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Labor Board: Starbucks Must Reinstate 7 Workers the Company Fired in Memphis

The board also asked the courts to swiftly issue a judgment against the company to avoid further harm to the union push.

A Starbucks Coffee shop is seen in the background as people gather at Westlake Park during the "Fight Starbucks' Union Busting" rally and march in Seattle, Washington, on April 23, 2022.

In a potential major win for unionizing workers, Starbucks may soon face legal consequences for the high-profile termination of seven employees in Memphis, Tennessee, who were in the midst of unionizing their store.

On Tuesday, the National Labor Relations Board (NLRB) filed an injunction in federal court against the company arguing that it must face consequences for firing the employees, dubbed the Memphis Seven by the union, in retaliation for their union activity. Five of the terminated workers made up nearly the entirety of the organizing committee at the store.

The petition, filed by the NLRB’s New Orleans Regional Director Kathleen McKinney, says that prior to being fired, the workers faced a variety of unlawful anti-union actions from the company, including coercion, surveillance and unequal treatment of known pro-union employees. The company had disciplined the employee who first started the union campaign at the store and took steps to prevent customers from voicing their support for the union campaign.

McKinney asked the court to order Starbucks to reinstate the workers and immediately cease other unfair labor practices that it’s carrying out in the store.

“Given Starbucks’ egregious conduct interfering with the federally protected rights of its employees, we are asking the Court to swiftly grant the injunction,” McKinney said. “Without immediate interim relief from this Court, Starbucks could irreparably harm the campaign in Memphis, and send a chilling message to its employees across the country that they too will suffer the same fate as the terminated Memphis employees if they dare to exercise their right to engage in protected activities.”

The Memphis Seven were among the first employees that the company fired in its union busting drive. At the time, in February, the union called the move the “most blatant act of union-busting yet,” and said that the company was frivolously citing supposed internal policies in their reasons for firing the employees. Since then, the company has fired many more pro-union employees.

It is illegal for employers to retaliate against employees for organizing a union, which the NLRB has found that Starbucks has done dozens of times in its anti-union campaign that spans across the country. Starbucks has denied the labor board’s allegations that the firings crossed legal boundaries.

This is the second injunction that the labor board has filed against Starbucks. Last month, the NLRB petitioned to have three fired pro-union workers in Phoenix, Arizona, to be reinstated and their internal records expunged. If the judge grants that injunction, the company will also have to have a high-level executive read the court order in front of employees with a member of the labor board present, or have a labor board official read it before employees in the presence of a company executive.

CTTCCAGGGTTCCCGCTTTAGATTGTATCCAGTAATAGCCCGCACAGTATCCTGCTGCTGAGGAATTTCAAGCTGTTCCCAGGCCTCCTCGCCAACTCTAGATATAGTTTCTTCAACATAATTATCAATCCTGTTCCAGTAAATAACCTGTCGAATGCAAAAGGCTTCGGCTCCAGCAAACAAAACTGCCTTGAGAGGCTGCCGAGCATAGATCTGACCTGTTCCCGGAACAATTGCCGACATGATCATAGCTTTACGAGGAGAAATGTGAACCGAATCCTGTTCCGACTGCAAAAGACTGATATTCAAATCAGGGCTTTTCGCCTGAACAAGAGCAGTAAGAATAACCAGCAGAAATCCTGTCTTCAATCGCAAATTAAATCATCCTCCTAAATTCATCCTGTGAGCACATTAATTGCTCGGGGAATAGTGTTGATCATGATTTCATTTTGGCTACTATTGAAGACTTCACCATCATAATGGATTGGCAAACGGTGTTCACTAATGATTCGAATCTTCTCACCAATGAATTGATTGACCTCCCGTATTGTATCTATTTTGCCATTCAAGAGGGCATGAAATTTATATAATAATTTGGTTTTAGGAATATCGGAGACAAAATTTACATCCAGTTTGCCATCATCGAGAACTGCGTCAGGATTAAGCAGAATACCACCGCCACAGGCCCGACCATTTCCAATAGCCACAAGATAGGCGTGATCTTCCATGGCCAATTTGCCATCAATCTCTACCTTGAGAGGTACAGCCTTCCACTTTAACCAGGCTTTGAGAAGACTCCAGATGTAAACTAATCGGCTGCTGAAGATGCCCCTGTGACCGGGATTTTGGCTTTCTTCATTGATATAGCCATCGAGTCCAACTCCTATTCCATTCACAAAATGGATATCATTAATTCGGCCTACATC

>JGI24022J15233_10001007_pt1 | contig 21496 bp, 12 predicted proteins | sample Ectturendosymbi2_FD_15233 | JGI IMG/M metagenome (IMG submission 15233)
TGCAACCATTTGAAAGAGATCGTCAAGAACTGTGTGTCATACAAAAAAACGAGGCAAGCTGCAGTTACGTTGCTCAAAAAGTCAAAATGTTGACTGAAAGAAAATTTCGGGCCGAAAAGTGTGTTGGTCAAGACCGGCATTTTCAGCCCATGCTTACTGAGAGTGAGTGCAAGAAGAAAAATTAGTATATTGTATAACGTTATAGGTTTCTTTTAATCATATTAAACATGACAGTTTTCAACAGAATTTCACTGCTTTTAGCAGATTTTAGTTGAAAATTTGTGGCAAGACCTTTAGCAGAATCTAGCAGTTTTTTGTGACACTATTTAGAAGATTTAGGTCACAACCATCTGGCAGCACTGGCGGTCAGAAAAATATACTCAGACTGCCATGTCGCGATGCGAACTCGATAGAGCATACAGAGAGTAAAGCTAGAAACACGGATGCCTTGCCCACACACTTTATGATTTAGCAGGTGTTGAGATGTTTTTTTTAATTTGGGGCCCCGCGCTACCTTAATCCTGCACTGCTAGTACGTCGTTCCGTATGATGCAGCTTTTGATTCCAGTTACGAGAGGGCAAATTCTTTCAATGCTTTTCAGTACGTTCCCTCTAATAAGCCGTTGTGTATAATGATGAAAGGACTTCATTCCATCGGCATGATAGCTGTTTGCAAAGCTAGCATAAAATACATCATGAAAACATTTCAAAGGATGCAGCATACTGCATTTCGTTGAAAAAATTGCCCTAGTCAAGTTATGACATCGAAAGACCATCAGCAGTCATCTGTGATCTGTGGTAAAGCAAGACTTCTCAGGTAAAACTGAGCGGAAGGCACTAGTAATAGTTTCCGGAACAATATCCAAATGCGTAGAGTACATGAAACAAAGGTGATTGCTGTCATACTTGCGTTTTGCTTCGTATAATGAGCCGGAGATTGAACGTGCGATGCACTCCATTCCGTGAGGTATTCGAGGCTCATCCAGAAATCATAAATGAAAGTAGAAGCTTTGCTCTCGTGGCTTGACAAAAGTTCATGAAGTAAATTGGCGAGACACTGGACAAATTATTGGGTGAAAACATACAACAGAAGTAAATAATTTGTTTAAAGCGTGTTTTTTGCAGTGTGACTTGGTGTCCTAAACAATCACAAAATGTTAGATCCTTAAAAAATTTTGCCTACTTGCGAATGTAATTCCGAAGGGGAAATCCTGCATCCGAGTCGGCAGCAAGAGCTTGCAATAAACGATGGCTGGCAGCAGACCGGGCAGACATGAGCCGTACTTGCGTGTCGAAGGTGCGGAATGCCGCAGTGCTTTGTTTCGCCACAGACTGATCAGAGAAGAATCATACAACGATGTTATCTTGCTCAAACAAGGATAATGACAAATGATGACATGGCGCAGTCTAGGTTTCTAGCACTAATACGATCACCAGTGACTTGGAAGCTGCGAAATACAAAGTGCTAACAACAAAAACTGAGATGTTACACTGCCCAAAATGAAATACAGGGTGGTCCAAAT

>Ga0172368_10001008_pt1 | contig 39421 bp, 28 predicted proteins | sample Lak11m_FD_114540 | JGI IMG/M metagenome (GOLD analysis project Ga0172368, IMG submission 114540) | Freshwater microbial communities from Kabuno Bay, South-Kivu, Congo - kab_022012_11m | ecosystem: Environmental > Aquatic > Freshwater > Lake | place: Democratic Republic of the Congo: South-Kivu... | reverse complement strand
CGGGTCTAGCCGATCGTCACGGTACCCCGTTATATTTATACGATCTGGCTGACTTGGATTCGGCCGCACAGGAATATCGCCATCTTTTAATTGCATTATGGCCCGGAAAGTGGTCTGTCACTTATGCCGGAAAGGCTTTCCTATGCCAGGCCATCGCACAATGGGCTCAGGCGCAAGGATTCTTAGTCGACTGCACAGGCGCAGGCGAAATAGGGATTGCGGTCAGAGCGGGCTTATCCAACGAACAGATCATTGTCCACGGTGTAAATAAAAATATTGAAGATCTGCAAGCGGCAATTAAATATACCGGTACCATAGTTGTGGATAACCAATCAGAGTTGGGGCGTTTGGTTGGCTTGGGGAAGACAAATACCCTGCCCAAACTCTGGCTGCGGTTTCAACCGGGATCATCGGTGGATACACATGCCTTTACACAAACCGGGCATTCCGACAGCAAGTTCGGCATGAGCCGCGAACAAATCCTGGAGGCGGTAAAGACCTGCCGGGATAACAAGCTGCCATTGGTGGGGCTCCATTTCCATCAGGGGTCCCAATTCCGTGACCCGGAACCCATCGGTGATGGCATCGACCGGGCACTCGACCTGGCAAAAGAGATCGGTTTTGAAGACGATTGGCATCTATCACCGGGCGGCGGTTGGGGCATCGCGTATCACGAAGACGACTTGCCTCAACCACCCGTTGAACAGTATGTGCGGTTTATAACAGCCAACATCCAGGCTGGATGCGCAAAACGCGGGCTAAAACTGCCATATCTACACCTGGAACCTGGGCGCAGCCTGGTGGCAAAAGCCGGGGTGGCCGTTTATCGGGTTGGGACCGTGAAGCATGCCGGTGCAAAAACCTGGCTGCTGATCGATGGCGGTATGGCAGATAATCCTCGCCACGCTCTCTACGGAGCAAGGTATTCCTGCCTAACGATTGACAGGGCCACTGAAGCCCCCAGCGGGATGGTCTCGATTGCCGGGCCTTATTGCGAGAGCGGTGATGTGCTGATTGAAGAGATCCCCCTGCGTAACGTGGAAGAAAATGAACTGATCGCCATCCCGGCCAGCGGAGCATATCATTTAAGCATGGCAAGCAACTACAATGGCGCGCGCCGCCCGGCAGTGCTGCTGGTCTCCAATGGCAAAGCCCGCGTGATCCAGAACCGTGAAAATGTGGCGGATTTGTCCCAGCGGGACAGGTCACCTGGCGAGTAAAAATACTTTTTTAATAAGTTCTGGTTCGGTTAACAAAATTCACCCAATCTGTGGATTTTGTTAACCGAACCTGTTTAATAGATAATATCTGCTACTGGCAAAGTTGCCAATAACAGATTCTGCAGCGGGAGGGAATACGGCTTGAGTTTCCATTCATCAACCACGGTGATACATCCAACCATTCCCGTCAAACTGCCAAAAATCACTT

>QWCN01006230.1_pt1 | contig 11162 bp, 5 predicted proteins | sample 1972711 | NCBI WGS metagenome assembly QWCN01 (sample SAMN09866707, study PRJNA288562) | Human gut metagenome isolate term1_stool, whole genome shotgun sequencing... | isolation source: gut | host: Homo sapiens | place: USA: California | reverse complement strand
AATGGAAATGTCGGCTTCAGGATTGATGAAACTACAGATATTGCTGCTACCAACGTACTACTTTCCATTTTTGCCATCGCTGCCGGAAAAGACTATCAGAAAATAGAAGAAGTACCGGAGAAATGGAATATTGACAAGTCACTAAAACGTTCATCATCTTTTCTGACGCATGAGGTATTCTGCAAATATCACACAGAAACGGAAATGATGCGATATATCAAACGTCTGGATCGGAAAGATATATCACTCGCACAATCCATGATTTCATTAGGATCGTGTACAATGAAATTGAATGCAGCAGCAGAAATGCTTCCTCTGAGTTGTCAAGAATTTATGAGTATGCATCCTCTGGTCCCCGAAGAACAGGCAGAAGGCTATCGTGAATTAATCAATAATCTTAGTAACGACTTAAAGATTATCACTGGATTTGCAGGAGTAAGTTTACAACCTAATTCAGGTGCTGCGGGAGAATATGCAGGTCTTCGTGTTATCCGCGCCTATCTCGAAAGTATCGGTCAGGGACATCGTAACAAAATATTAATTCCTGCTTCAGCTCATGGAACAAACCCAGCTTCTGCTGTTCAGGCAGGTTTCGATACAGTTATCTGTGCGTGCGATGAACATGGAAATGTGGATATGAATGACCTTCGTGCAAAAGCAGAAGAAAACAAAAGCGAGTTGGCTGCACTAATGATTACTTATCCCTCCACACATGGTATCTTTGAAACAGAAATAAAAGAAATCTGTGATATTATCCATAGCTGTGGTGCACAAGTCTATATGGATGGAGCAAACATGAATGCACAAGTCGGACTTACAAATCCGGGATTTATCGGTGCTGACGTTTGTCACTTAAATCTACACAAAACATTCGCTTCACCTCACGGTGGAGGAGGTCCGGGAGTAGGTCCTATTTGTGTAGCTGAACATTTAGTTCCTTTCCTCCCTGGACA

On the same day that the latest injunction was filed, 14 Senate Democrats and progressives sent a letter to CEO Howard Schultz asking him to immediately cease union-busting efforts and voluntarily recognize stores that have filed for union elections. So far, workers have filed over 250 union petitions to join Starbucks Workers United, which has successfully unionized over 60 stores so far.

The lawmakers, led by Sen. Cory Booker (D-New Jersey), asked Schultz to begin pursuing a nationwide plan to allow Starbucks workers to seek union representation. “[W]e are deeply troubled by reports that, on the heels of the stock buyback announcement, Starbucks has taken steps to undermine nation-wide, worker-led union campaigns,” the letter reads. The letter was signed by Senators Bernie Sanders (I-Vermont) and Elizabeth Warren (D-Massachusetts), among others.

“[B]y offering to increase benefits for your workers, Starbucks is doing what the union campaigns have said all along: Starbucks can and should provide better working conditions and benefits for its workers,” the letter writers continue, referring to a recent announcement that the company is only raising wages for stores that aren’t unionizing or already unionized. “It is unfortunate that Starbucks has chosen to do this now seemingly to interfere with the union campaigns, since such action would constitute impermissible interference in a union organizing drive.”

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